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Moon and Antares

May 17, 2011

The lives of the stars don't always make much sense, whether they're stars here on Earth or far out in space.

In the realm of the astronomical stars, for example, you might expect the biggest and heaviest stars to live the longest lives. But the truth is just the opposite. The bigger and heavier a star gets, the shorter its lifetime.

Compare our own star, the Sun, with giant Antares, the bright orange "heart" of Scorpius, the scorpion. Antares rises just below the Moon a couple of hours after sunset tonight, and remains close to the Moon all night.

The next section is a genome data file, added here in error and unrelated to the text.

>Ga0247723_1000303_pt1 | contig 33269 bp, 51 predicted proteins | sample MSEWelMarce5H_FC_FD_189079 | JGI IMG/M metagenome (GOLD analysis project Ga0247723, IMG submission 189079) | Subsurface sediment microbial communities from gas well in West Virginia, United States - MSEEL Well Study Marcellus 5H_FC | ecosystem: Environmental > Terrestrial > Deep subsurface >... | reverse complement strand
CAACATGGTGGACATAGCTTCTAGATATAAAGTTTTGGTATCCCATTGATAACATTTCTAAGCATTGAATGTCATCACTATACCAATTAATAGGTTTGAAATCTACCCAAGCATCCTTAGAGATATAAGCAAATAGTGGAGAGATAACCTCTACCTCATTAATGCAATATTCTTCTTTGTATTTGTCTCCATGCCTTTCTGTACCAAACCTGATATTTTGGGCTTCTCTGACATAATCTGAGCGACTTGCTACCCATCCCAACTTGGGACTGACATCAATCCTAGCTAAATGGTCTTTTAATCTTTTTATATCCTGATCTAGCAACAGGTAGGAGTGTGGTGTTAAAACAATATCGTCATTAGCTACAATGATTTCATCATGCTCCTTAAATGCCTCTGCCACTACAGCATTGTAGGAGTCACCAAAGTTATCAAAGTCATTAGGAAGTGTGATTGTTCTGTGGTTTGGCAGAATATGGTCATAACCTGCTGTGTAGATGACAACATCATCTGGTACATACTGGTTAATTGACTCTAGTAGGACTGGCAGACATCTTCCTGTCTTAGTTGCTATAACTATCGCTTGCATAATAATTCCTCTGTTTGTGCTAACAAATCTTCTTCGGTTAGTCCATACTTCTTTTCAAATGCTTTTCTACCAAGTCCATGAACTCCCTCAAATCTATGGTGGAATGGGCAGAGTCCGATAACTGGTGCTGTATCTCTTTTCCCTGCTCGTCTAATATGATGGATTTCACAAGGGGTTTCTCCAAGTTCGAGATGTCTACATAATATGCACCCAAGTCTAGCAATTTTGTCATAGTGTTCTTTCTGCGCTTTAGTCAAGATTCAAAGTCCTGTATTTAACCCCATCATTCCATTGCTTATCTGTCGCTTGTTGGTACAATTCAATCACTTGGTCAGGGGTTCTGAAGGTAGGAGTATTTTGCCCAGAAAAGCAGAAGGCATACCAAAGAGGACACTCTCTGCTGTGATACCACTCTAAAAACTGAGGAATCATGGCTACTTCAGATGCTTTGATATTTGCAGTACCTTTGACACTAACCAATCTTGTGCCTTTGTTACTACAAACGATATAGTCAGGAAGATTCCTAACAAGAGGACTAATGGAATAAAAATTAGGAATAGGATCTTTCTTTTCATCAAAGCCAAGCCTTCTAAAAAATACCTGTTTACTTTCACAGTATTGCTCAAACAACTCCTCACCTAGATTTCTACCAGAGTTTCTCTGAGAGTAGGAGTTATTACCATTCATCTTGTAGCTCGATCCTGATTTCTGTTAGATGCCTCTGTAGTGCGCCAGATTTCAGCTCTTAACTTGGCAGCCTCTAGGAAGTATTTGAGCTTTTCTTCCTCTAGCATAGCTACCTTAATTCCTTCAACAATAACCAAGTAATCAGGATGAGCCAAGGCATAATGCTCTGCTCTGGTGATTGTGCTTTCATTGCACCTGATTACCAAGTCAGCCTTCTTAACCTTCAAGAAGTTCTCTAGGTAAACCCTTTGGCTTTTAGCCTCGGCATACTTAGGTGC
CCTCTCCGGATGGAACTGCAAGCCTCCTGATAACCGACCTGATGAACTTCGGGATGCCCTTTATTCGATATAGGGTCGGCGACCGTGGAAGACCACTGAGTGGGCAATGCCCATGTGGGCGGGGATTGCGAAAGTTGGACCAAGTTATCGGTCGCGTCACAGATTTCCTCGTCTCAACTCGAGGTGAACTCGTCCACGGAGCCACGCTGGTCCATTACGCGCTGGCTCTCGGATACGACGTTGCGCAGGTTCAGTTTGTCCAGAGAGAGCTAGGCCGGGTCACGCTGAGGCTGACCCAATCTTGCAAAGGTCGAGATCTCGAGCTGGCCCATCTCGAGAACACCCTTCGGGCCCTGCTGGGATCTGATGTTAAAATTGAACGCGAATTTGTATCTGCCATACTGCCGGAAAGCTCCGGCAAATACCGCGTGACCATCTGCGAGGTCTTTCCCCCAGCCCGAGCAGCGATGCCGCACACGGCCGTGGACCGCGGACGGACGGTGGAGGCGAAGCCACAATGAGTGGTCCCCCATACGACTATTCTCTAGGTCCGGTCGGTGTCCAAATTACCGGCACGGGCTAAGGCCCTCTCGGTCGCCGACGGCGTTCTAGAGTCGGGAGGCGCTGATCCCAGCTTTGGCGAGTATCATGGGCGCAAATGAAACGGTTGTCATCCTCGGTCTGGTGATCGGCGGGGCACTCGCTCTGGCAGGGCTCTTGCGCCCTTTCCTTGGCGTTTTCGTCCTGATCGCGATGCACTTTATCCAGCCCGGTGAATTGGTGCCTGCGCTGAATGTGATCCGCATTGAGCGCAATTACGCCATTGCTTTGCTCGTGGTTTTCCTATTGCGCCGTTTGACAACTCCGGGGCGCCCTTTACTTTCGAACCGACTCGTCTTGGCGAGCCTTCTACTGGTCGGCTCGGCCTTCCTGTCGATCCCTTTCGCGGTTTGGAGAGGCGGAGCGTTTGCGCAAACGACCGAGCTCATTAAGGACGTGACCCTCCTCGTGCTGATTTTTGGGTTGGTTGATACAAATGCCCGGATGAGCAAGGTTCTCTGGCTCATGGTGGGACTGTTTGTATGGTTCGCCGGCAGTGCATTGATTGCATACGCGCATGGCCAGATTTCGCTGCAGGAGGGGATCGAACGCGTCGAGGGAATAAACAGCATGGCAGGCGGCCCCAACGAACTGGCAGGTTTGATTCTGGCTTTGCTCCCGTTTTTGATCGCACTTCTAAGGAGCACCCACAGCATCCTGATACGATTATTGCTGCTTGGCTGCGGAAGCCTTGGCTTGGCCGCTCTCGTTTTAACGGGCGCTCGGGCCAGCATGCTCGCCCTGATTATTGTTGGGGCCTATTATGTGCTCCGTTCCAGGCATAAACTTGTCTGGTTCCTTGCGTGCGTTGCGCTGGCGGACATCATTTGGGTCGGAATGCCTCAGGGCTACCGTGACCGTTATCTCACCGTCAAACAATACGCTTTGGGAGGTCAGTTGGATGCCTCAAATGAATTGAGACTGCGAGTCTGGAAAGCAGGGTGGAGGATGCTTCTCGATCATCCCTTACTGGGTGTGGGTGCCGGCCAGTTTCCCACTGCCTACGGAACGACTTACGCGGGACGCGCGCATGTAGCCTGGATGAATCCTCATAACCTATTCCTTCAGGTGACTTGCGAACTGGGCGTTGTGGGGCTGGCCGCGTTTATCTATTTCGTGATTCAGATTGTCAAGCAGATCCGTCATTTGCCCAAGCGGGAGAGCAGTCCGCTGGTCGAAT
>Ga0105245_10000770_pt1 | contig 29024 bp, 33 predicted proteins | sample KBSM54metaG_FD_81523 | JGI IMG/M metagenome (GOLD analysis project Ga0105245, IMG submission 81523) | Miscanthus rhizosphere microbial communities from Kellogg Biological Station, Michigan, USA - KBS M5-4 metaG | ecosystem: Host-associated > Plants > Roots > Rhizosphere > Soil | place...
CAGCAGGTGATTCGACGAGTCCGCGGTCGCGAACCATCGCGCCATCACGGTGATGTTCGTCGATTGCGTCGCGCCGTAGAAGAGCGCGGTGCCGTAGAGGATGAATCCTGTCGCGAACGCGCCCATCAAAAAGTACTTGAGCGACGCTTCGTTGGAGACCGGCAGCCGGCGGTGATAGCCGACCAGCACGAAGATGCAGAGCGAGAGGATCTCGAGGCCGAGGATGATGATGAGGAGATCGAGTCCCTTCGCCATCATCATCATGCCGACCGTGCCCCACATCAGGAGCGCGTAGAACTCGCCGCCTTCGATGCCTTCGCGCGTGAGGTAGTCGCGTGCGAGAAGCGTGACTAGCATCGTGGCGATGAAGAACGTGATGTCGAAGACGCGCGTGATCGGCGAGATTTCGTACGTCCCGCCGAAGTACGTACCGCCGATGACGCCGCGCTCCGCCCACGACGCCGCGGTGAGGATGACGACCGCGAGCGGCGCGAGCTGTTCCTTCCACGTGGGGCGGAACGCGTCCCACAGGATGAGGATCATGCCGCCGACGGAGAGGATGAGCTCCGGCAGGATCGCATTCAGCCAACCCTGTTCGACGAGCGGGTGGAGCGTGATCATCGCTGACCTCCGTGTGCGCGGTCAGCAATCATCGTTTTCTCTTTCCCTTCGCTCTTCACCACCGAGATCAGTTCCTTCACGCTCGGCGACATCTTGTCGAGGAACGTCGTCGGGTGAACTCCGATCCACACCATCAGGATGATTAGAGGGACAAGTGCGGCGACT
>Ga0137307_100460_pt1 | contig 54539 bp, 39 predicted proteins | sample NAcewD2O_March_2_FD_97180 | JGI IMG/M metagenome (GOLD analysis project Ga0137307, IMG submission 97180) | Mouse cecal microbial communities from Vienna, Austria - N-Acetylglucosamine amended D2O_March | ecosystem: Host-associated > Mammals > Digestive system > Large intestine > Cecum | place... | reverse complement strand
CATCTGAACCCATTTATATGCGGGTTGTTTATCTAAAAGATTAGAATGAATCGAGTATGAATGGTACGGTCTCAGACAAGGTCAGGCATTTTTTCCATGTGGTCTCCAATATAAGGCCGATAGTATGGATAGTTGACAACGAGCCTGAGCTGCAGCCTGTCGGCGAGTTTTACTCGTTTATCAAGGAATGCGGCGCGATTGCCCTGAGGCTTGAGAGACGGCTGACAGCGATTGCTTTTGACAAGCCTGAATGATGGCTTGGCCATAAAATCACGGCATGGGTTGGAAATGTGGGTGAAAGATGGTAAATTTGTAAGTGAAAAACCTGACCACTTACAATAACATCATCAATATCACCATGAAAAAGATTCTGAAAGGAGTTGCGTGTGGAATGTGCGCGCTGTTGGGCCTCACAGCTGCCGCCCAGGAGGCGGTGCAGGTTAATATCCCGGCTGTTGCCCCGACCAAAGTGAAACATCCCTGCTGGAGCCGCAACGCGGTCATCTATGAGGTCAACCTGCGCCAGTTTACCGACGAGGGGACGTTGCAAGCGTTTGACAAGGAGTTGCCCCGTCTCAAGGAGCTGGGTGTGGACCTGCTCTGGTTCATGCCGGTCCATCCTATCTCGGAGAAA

Antares is probably at least 15 times as massive as the Sun. As a result of that great heft, its core is much hotter than the core of the Sun, so Antares "burns" through its hydrogen fuel much more quickly. That makes Antares tens of thousands of times brighter than the Sun.

But it also means Antares will live a much shorter life -- tens of millions of years, versus about 10 billion years for the Sun.

And when the Sun dies, it'll gently push its outer layers into space, leaving behind only its hot core -- a white dwarf. It'll be more than half as massive as the Sun is today, but only about as big as Earth.

Antares, on the other hand, will blast itself apart in a titanic explosion known as a supernova. It will leave behind a corpse, too: most likely a neutron star -- a ball several times the mass of the Sun, but no bigger around than a city -- a tiny corpse of a once-mighty star.


Script by Damond Benningfield, Copyright 2011


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